It comes as no surprise that it is the unchanged and unchangeable aspect of something which brings on feelings of nostalgia.  In a world that moves quickly, inevitably so for someone who is able to read this, an encounter with something (the trigger of nostalgia) which has stayed the same from long ago, re-affirms our sense of continuity with ourselves.  Through what is probably an evolutionary trait of being engaged with the present, fully conscious and ready for the World, our access to memories hosting our nostalgia is somewhat limited to the more inactive corner of our brains, triggered only by a specific instance.  The fact that feelings of nostalgia consist of retained memories or feelings often of no specific time and place, with nostalgia itself being the only function it actually serves, I think, shows why, historically, nostalgia is sometimes viewed with a slight distaste on the grounds of self-indulgence, time wasting or even depression. This has been evident in reactionary responses to the melancholy of soldiers and sailors of the past – ‘a strange sickness’ was often the explanation, so vague was (and is) the idea.  When it is sometimes noted that people are ‘living in the past’, nostalgia permits exactly this, albeit for a short period of time (which is why ‘pang’ is a useful descriptive word when the onset of nostalgia presents itself).  As one would not be able to experience the initial sensation again (which they were having nostalgia about) in the first place unless they were somewhere or someone far removed from the individual who had this initial sensation (and we must know this at the time, even if we are not directly aware of it, or else there is no continuity with the self and nostalgia would be a different feeling entirely), nostalgia is the ultimate bittersweet sensation as we reconcile our past with the present.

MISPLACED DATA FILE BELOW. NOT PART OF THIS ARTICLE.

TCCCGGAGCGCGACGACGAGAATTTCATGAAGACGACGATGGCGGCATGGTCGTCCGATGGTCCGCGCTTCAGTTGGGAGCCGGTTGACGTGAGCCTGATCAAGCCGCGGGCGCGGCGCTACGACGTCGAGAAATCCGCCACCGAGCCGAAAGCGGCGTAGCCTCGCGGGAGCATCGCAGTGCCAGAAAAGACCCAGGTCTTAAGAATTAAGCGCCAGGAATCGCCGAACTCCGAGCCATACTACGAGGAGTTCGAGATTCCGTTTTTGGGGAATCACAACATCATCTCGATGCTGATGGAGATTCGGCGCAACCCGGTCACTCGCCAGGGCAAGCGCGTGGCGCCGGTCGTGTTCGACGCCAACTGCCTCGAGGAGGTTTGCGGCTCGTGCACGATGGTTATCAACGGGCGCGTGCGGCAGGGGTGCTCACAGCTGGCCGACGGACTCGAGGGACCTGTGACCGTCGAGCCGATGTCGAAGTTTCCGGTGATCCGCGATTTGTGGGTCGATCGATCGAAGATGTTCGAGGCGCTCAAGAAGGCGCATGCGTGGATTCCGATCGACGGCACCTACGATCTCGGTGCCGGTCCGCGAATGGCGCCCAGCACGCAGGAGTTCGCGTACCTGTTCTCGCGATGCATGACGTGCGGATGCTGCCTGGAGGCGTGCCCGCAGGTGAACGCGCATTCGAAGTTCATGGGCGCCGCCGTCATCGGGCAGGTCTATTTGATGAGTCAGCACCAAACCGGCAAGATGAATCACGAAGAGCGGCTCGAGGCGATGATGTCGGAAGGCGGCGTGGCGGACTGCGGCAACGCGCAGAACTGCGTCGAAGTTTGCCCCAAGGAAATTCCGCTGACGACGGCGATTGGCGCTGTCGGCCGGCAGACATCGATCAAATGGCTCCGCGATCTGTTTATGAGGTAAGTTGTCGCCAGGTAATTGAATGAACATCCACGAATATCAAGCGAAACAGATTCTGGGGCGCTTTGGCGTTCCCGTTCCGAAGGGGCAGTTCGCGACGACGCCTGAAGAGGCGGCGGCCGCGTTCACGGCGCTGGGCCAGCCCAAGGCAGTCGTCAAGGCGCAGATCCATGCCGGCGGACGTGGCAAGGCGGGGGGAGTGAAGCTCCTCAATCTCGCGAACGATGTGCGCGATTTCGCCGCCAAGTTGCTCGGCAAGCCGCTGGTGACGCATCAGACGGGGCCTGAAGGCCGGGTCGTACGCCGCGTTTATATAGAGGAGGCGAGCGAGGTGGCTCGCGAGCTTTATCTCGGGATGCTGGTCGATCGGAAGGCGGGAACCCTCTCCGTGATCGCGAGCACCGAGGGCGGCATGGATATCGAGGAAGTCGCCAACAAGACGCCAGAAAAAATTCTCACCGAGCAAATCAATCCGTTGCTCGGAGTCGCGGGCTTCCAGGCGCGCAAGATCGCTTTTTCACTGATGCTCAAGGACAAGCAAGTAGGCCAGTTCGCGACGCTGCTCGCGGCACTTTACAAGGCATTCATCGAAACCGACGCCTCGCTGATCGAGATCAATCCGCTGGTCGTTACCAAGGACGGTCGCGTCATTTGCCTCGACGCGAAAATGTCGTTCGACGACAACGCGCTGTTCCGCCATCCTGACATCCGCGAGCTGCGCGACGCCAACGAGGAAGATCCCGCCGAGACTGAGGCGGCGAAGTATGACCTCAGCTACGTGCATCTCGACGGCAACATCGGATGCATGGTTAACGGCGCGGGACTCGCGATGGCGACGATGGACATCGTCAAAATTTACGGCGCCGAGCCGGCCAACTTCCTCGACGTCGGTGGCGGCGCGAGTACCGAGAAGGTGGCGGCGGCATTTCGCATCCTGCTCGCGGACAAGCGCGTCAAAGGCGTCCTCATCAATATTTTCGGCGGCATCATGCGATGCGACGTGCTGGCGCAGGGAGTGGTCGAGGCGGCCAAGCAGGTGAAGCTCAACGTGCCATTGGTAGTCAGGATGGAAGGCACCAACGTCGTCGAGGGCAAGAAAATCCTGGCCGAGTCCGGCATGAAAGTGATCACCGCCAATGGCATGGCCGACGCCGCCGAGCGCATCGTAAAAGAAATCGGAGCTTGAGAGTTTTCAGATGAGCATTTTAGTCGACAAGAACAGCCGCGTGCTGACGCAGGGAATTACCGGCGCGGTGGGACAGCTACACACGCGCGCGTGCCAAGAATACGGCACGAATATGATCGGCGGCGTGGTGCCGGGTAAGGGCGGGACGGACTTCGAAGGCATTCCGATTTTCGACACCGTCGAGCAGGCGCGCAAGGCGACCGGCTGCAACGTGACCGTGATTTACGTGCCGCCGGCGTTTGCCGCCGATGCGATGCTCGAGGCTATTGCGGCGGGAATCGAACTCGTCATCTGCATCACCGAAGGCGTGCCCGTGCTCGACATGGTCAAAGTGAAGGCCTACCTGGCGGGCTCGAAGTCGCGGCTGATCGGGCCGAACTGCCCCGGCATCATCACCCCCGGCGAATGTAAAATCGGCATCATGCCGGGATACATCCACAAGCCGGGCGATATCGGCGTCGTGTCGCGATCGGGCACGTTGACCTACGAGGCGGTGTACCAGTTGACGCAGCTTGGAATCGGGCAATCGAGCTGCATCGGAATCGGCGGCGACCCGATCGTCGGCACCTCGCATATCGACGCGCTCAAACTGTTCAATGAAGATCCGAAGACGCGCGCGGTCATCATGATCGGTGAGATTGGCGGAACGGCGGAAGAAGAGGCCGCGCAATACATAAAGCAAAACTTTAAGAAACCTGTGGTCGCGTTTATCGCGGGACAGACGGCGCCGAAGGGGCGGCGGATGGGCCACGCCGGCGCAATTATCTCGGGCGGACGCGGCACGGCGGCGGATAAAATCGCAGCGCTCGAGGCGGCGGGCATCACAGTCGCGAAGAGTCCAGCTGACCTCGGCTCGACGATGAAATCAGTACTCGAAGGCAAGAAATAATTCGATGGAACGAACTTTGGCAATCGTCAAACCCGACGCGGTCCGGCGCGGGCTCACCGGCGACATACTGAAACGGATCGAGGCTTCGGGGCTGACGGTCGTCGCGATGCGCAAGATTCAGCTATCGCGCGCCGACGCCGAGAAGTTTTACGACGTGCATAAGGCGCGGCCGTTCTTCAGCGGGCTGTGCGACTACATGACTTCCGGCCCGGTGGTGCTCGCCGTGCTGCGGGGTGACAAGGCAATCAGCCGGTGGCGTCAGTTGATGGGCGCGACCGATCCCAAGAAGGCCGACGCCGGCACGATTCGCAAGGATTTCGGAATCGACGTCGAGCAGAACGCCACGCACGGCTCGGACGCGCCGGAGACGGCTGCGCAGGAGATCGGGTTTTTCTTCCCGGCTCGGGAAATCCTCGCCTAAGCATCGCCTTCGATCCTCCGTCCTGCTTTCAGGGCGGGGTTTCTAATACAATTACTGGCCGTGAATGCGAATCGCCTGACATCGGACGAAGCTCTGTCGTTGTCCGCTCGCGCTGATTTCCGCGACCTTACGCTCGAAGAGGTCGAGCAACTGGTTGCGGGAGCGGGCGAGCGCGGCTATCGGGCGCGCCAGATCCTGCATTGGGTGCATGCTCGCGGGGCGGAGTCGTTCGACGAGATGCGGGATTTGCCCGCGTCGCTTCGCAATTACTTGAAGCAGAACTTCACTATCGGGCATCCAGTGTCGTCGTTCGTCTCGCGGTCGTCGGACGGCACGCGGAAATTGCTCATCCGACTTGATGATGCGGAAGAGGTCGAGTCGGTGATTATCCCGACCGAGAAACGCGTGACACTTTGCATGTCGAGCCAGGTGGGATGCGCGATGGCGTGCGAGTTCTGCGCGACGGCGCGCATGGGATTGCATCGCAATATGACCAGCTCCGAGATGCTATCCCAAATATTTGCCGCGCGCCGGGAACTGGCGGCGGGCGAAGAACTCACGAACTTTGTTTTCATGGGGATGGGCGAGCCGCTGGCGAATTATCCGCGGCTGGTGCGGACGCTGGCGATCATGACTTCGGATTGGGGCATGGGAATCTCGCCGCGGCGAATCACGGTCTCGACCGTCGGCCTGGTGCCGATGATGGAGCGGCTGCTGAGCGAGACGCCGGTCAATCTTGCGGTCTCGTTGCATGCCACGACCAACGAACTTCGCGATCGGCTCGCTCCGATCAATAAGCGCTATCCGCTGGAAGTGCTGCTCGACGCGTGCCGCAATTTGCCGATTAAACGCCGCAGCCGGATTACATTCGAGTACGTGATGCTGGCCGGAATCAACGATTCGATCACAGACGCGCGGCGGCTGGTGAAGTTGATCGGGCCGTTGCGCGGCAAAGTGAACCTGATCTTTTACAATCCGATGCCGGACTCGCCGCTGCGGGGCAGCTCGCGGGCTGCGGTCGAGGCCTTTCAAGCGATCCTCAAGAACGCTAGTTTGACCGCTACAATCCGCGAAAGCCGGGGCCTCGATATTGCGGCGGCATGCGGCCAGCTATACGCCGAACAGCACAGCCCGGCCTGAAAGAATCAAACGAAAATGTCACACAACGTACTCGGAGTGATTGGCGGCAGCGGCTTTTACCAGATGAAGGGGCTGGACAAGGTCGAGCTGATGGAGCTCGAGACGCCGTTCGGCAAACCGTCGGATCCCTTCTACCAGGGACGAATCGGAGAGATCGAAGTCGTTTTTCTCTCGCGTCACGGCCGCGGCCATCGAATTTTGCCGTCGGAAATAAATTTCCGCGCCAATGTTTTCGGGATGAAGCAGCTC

It is curious that the feeling of nostalgia is so closely entwined with a time when we were much younger.  We are almost certainly basking in the sweetness of pure innocence when we feel nostalgia for our youth – certain songs, in particular remind me of a place where my word-view was so completely overwhelmingly simple and different to one I possess now and remembering this is somehow, pleasing and somber. This is the realisation of change; which on reflection might seem to explain why we view our past through nostalgia with a shade of melancholic warmth; it is unique to us and for whatever reason that feeling or memory stayed with us, (something we are normally unaware of – it is only on reflection we realise that long-forgotten things have actually been retained), and we recognise what we used to be, or have, creating a paradoxical sadness. The emotional equivalent perhaps of being tickled, one is not sure whether we are experiencing pain, or pleasure or something in between. When they say you have your ‘life review’ before death, one is tempted to think it is feelings of this nature which will be recalled.  Intoxicating might be the descriptive word for a ‘pang of the past’ and it is easy to see how someone might get lost in nostalgia, perhaps for reasons of regret;they intoxicate themselves (e.g. perhaps a widow hearing her deceased partners favourite song), yet somehow it still seems a pitiful way to stay content.  The nature of nostalgia allows for it to work best when it is only an occasional occurrence, so overwhelming can be the feeling, allowing for the pungency to wear off after a period.

The gentle surprise of nostalgia to me seems to reaffirm ourselves with who we once were, along with a deep seated longing; this, a mystery which hangs on the periphery of the phenomenon of consciousness.